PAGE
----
Another day, another cryptocurrency scam.
But SQUID had a twist.
The cryptocurrency was based on the hit Netflix series Squid Game and received a slew of mainstream press coverage as a result.
Alas, early this morning, as the crypto peaked at more than $2,800, the anonymous creators of the cryptocurrency decided to cash in. They sold off their holdings, shut the project’s website down, and made off with millions. Because the founders held the vast majority of SQUID, their sell-off tanked the value of the coin, rendering it worthless.
SQUID launched with a pre-sale on Oct. 20, priced around just over a penny. SQUID’s price skyrocketed throughout the past week, hitting close to $40 over the weekend.
How much is SQUID worth now, after its founders pumped it into the thousands and then sold it off? It’s currently sitting around $0.005. Even the pre-sale buyers, who purchased it at its lowest price, lost money.
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Again, this is not new in the cryptocurrency world. The scam is commonly known as a “rug pull.”
A rug pull is when the developers behind a new coin pump it as quickly as possible with the intent to immediately cash in their large holdings. With no more liquidity, the crypto tanks and everyone else’s investment becomes worthless. The developers basically run off with investors’ money.
Mashable has covered rug pulls before, specifically the large number of social media influencer-promoted crypto scams that took off over the summer. However, SQUID was able to generate a lot of mainstream press coverage, something even most of the influencer-backed crypto scams failed to do.
As Gizmodo points out, news outlets such as CNBC, Forbes, BBC, Fortune, and Business Insider, all ran stories last week about SQUID. “Squid Game cryptocurrency rockets in first few days of trading” read BBC’s headline. “‘Squid Game’ crypto is up more than 86,000% in a week” said Fortune’s.
While most coverage did mention some red flags, it was often tucked away several paragraphs down in the piece. The average retail crypto investor is looking to get rich quick, and may have purchased SQUID after just reading the headlines.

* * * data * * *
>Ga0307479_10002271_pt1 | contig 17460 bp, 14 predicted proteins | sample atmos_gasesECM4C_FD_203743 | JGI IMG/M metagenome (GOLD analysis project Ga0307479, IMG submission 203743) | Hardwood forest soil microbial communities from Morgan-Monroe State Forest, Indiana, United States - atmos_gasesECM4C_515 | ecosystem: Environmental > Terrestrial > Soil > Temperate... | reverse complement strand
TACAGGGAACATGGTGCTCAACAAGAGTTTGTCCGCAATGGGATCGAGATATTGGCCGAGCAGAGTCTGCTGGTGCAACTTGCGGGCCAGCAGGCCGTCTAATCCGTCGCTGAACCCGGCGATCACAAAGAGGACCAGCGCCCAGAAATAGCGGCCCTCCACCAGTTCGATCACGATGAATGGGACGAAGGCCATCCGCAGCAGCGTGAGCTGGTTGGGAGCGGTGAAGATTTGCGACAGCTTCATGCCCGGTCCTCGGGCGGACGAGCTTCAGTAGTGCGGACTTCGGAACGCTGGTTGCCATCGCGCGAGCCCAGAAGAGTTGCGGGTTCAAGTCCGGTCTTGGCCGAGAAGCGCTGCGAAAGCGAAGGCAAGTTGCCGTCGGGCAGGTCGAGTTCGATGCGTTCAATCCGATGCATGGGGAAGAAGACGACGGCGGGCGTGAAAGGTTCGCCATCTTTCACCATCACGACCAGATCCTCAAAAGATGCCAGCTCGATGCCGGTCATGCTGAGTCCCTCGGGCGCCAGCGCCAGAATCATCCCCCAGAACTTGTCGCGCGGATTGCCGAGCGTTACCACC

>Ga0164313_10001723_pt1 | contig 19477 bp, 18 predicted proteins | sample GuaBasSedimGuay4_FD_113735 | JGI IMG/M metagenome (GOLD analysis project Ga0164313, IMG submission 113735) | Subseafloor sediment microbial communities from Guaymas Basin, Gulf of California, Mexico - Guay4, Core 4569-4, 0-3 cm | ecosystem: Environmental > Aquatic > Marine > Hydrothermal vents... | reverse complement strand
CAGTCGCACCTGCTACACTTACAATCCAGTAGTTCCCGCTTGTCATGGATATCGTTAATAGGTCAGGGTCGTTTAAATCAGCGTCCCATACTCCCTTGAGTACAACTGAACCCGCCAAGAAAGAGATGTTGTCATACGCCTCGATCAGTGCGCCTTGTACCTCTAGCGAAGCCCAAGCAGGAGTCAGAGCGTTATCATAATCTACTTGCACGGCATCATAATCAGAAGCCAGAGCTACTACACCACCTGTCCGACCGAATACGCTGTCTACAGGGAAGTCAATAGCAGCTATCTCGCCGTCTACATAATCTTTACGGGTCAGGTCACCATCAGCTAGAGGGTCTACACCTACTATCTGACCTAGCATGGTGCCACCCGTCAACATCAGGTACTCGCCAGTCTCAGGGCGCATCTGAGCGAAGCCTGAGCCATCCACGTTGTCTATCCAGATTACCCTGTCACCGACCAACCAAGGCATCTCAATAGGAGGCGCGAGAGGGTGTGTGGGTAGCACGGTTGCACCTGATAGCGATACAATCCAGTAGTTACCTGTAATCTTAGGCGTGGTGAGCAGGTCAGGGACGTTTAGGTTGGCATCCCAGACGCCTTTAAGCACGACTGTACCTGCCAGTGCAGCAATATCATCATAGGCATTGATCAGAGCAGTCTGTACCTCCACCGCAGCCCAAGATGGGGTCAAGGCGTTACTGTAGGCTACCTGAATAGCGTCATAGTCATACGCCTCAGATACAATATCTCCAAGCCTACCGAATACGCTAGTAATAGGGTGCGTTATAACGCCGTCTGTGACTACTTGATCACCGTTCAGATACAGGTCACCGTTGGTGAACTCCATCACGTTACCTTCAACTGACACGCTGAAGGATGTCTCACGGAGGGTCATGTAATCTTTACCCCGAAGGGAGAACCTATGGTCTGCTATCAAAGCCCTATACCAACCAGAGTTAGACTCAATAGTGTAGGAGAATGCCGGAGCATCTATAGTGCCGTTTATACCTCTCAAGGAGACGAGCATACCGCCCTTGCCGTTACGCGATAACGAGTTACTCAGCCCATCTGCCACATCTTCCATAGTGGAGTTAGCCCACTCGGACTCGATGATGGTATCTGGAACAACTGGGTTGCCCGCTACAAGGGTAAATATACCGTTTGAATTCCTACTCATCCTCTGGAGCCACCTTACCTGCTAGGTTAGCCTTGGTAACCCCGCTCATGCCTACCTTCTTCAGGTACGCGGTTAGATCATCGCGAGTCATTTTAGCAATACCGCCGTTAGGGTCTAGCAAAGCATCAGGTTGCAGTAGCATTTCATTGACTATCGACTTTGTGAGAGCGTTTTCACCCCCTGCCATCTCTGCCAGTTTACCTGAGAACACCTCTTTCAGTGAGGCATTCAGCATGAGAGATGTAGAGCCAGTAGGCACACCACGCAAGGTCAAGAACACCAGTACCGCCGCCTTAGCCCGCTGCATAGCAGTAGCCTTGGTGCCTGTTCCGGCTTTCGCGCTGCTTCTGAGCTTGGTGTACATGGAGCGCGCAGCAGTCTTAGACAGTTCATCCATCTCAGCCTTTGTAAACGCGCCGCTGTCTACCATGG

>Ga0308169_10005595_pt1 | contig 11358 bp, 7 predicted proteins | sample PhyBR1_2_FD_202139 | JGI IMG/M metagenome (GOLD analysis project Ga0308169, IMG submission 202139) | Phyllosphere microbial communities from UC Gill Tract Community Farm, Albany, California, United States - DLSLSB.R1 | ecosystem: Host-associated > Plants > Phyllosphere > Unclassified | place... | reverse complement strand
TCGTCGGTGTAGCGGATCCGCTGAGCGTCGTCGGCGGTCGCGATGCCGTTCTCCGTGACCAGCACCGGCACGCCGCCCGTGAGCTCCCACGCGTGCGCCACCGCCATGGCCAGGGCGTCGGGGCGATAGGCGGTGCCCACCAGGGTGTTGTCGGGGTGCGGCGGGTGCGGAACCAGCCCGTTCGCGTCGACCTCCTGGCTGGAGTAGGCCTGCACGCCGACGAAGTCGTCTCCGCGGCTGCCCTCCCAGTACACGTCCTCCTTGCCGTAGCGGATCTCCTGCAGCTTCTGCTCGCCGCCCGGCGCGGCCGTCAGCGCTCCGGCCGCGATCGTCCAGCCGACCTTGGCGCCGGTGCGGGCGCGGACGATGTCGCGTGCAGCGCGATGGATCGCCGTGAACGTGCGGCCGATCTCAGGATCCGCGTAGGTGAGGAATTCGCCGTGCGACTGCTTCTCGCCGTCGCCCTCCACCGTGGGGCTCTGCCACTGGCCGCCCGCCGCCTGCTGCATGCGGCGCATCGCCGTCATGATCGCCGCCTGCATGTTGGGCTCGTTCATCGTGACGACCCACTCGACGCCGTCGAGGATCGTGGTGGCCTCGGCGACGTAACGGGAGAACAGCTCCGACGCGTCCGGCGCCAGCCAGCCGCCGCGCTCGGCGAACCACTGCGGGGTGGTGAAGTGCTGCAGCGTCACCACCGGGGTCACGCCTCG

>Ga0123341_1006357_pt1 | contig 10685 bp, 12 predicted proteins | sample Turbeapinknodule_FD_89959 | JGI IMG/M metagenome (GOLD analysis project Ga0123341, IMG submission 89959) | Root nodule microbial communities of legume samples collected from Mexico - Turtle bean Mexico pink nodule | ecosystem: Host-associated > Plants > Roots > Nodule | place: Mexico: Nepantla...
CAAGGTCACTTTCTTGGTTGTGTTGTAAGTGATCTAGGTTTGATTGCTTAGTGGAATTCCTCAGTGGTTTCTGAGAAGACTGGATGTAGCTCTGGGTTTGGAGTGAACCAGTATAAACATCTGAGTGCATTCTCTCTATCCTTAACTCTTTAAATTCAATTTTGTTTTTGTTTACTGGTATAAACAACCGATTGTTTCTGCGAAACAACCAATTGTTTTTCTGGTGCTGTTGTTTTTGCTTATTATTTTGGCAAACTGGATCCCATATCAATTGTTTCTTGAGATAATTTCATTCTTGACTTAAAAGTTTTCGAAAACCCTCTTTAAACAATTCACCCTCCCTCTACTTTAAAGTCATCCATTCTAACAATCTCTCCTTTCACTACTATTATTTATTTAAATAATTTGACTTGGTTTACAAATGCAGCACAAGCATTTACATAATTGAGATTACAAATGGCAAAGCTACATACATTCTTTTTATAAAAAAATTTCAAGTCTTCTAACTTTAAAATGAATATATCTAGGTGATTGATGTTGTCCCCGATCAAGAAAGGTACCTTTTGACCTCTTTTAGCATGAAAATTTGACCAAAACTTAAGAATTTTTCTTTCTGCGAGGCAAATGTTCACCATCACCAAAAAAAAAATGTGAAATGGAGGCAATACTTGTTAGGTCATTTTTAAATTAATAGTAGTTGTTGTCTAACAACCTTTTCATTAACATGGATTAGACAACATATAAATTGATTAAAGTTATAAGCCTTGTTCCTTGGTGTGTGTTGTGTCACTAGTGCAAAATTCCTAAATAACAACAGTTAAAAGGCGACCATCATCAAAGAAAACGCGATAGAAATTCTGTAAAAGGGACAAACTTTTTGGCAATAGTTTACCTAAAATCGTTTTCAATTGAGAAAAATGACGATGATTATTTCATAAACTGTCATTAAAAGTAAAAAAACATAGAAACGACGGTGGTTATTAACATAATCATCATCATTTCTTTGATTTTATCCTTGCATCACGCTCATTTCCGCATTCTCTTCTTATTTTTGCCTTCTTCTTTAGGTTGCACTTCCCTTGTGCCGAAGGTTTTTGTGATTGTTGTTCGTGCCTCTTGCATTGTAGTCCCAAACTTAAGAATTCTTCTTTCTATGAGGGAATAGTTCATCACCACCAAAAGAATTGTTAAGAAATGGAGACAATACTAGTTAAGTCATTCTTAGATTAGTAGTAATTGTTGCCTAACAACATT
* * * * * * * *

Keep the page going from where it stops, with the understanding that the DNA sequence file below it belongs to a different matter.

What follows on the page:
To those who have seen rug pulls before, however, SQUID was always an obvious scam. Its domain “SquidGame.cash” was registered shortly before launch. The use of Squid Game was completely unauthorized and it had no official connection with Netflix. Its social media channels, on services such as Twitter and Telegram, restricted users from replying or even taking part in a conversation.
Cryptocurrency price-tracker CoinMarketCap even warned users right on the listing that investors were having trouble selling their SQUID for real money.
In fact, this wasn’t a bug. This was a feature. The anonymous founders said they had built an anti-sell-off mechanism into the cryptocurrency. It was sold to users as a way to stop large investors from pumping and dumping the coin on their own. If users really wanted to cash in, they had to invest in another cryptocurrency called Marbles token, which they could then swap with SQUID to sell. As investors attempted to do this, the trade-in price to swap SQUID for Marbles quickly became a loss.
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And if you’re wondering what happened with Marbles…it also turned out to be a rug pull. Its price was pumped and dumped this morning and its website has been taken offline.
SQUID wasn’t a case of a bad investment. It was a scam from the get-go. One that major media outlets carelessly promoted.
While a second season of Squid Game hasn’t officially been announced yet, there is a good chance we’ll see more crypto scams like SQUID in the future.